The kernels discussed above tend to have small dimensions, but they can easily be made as large as needed. Large kernels are used to enhance the medium-scale spatial features that 3x3, 5x5, and 7x7 ones scarcely touch. Because of their separability, large kernels can be synthesized by performing successive passes with appropriate one-dimensional kernels. Furthermore, the one-dimensional kernels can be generated algorithmically, to match the size and shape of the particular feature or features slated for enhancement.

The generated kernels described below—boxcar, triangular, Gaussian, and power-law—have properties that depend on the shape of the mask. Of the four, the Gaussian mask is the most useful because it tapers evenly at the edges, smoothly enhancing the high spatial frequencies. Each mask is assigned an effective radius that is designed so that half the sum of the elements in the kernel lies inside the mask and half outside it; however, because the distribution of element values is so different, the size of the generated kernels varies greatly.

The egalitarian "boxcar" kernel assigns equal weight to all pixels when the radius is an integer, and gives a fractional weight to the outermost elements when the radius is non-integer. For half the sum of the elements to mark the effective radius, its value must be 71% of the kernel size. To produce an effective radius of 4.5 pixels, elements 0 through 7 of the boxcar kernel are:

Figure 14.13 Unsharp mask kernels come in a variety of shapes. For good results, a mask must match the point-spread function in the original image. As a general rule, the Gaussian mask best matches the blur in planetary and lunar images, while triangular and power-law masks work for some deep-sky images.

Figure 14.13 Unsharp mask kernels come in a variety of shapes. For good results, a mask must match the point-spread function in the original image. As a general rule, the Gaussian mask best matches the blur in planetary and lunar images, while triangular and power-law masks work for some deep-sky images.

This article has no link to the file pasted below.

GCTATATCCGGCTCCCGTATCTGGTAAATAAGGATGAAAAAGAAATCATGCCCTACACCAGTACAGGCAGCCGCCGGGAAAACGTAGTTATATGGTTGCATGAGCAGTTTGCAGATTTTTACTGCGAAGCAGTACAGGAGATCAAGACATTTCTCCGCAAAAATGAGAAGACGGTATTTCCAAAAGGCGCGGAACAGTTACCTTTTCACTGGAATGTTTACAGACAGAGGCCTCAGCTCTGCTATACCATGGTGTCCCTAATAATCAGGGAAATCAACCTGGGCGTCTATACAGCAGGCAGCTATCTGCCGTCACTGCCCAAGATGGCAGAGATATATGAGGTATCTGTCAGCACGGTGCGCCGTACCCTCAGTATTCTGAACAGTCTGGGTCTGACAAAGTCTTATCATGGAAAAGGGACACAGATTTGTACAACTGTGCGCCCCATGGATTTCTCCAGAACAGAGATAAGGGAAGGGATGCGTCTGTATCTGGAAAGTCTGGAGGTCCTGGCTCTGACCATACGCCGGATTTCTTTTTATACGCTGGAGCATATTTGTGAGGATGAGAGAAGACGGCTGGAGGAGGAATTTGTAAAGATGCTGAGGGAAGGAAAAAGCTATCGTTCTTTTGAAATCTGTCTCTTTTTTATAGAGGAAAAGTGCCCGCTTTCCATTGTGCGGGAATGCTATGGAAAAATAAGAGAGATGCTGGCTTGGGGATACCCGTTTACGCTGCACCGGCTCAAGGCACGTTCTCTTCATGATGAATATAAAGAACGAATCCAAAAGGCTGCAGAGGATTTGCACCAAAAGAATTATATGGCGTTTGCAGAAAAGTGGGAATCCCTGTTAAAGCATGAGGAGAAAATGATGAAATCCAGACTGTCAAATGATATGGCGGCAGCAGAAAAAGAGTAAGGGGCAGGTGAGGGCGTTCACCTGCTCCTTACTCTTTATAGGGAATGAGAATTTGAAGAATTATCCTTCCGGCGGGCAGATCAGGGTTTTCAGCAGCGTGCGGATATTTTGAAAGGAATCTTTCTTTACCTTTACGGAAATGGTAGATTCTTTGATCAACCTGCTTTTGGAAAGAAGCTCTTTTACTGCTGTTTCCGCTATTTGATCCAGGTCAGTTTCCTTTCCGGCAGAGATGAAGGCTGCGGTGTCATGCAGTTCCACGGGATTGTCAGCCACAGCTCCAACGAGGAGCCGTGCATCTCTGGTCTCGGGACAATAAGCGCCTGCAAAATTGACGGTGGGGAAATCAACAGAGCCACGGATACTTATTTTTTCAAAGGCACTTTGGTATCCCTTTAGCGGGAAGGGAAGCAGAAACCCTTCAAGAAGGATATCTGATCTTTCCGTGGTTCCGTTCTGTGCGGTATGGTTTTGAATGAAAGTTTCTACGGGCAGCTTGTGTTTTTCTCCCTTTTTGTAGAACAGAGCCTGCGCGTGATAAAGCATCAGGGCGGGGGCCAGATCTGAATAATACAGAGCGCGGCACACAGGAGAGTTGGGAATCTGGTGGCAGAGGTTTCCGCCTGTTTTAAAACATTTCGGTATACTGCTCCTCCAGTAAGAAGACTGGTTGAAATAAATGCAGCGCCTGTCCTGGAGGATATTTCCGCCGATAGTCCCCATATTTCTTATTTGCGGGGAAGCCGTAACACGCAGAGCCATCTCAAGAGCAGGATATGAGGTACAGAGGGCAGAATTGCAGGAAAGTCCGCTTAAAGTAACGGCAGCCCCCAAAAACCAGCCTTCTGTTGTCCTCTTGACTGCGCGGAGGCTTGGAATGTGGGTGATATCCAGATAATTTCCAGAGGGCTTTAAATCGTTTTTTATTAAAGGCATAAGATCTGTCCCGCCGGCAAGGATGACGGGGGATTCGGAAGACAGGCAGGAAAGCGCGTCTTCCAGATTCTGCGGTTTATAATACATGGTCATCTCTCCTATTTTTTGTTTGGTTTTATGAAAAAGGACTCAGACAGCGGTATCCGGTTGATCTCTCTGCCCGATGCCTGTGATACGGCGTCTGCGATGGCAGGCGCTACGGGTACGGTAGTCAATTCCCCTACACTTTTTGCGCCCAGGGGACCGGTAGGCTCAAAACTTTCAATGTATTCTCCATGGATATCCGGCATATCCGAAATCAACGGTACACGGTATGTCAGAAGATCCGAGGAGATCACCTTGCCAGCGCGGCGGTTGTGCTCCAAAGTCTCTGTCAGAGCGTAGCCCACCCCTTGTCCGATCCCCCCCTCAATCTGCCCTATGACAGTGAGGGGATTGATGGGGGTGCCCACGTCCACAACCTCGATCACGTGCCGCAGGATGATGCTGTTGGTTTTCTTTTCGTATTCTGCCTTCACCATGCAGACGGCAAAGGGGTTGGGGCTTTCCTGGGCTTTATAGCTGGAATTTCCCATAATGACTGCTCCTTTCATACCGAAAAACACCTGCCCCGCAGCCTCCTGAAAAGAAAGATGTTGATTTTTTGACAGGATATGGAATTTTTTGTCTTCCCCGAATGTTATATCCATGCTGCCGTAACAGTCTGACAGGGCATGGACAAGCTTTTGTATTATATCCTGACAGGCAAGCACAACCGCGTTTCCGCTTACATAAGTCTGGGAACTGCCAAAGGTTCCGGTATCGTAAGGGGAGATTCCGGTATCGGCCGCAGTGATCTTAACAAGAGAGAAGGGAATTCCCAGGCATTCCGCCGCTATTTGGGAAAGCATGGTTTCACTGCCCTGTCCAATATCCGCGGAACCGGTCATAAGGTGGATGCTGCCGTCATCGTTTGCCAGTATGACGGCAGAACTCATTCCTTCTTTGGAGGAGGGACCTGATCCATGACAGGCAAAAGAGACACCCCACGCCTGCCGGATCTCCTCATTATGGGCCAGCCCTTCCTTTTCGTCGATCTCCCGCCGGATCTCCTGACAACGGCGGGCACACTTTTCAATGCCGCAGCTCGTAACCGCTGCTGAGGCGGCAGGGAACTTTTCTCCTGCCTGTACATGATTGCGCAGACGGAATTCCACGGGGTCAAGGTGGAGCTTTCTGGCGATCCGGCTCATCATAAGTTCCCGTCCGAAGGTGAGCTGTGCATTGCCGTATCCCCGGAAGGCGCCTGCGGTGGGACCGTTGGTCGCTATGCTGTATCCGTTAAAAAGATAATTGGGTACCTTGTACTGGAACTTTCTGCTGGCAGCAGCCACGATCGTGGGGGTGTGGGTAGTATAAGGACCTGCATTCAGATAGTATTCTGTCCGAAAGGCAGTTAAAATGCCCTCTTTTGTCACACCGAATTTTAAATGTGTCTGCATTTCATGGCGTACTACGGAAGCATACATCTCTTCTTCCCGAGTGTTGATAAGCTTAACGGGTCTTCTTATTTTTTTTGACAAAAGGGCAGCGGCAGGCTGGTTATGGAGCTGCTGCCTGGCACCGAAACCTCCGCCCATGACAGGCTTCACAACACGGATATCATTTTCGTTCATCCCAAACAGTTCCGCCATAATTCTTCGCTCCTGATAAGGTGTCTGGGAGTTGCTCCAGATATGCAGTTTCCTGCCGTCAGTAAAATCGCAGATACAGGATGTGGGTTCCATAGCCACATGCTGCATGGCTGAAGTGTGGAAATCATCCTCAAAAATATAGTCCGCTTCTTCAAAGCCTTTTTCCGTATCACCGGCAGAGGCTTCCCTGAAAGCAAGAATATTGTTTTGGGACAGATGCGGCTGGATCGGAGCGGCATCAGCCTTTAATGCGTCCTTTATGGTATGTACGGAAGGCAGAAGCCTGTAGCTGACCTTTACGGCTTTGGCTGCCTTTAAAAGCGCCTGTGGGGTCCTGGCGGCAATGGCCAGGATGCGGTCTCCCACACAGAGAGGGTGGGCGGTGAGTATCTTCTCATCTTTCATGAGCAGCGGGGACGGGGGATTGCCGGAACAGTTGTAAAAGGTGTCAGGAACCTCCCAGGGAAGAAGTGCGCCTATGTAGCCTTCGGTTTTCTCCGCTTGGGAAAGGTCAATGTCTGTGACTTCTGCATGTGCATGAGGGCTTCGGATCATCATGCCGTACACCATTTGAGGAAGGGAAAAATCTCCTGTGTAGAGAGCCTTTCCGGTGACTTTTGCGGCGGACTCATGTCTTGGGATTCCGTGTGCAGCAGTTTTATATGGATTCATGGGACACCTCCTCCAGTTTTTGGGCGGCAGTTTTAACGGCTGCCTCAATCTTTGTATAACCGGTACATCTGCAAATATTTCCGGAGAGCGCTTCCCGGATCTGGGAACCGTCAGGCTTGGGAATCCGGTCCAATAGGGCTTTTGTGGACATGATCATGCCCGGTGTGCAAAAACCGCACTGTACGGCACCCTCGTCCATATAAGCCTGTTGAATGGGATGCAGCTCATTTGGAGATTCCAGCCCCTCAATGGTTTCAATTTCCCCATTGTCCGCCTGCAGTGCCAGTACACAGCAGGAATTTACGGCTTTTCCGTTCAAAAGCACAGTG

1.000, 1.000, 1.000, 1.000, 1.000, 1.000, 1.000, 0.435.

Thus, a boxcar mask with an effective radius of 4.5 has a 15 x 15 kernel.

For astronomical images, the boxcar is a crude tool. It produces square shadow artifacts around bright star images and "rings" badly; i.e., it produces periodic banding parallel to horizontal and vertical edges in the image. In the frequency domain, it blocks some high frequencies but passes others. The high frequencies that are retained cause the ringing.

In the one-dimensional triangular kernel, element values decline linearly from the center to the edge. However, because two one-dimensional kernels cannot be convolved to produce a true two-dimensional triangular kernel, the separable triangular unsharp mask is necessarily an approximation. The effective radius is about half the kernel size. Here are elements 0 through 10 of a triangular kernel with an effective radius of 4.5 pixels:

1.000,0.908,0.817, 0.725, 0.633, 0.541, 0.450, 0.378,0.266, 0.174, 0.083. This triangular mask, with an effective radius of 4.5, employs a 21 x 21 kernel. The triangular unsharp mask is useful with astronomical images. When its

effective radius is chosen to match the size of the desired features, it produces a "good looking" gain at high frequencies. In the frequency domain, the triangular mask blocks some high frequencies and passes others; so there is some mild ringing; but the effect is not unpleasant in, for example, lunar images.

Wherever random processes play, the universe generates Gaussian blurs. The Gaussian unsharp mask is superbly well suited for enhancing the high-frequency information that lies hidden beneath the Gaussian blur in soft star images, fuzzy planet pictures, and mushy Moon shots.

However, because the Gaussian function tapers off slowly, Gaussian kernels can be very large. Fortunately, a two-dimensional Gaussian kernel can be separated into two one-dimensional kernels; that is, convolution with two one-dimensional Gaussian kernels produces exactly the same result as convolution with one two-dimensional Gaussian kernel. Consider a Gaussian blur having an effective radius of 4.5 pixels:

1.000, 0.976, 0.901, 0.801, 0.674, 0.539, 0.411, 0.298, 0.206, 0.135,0.085,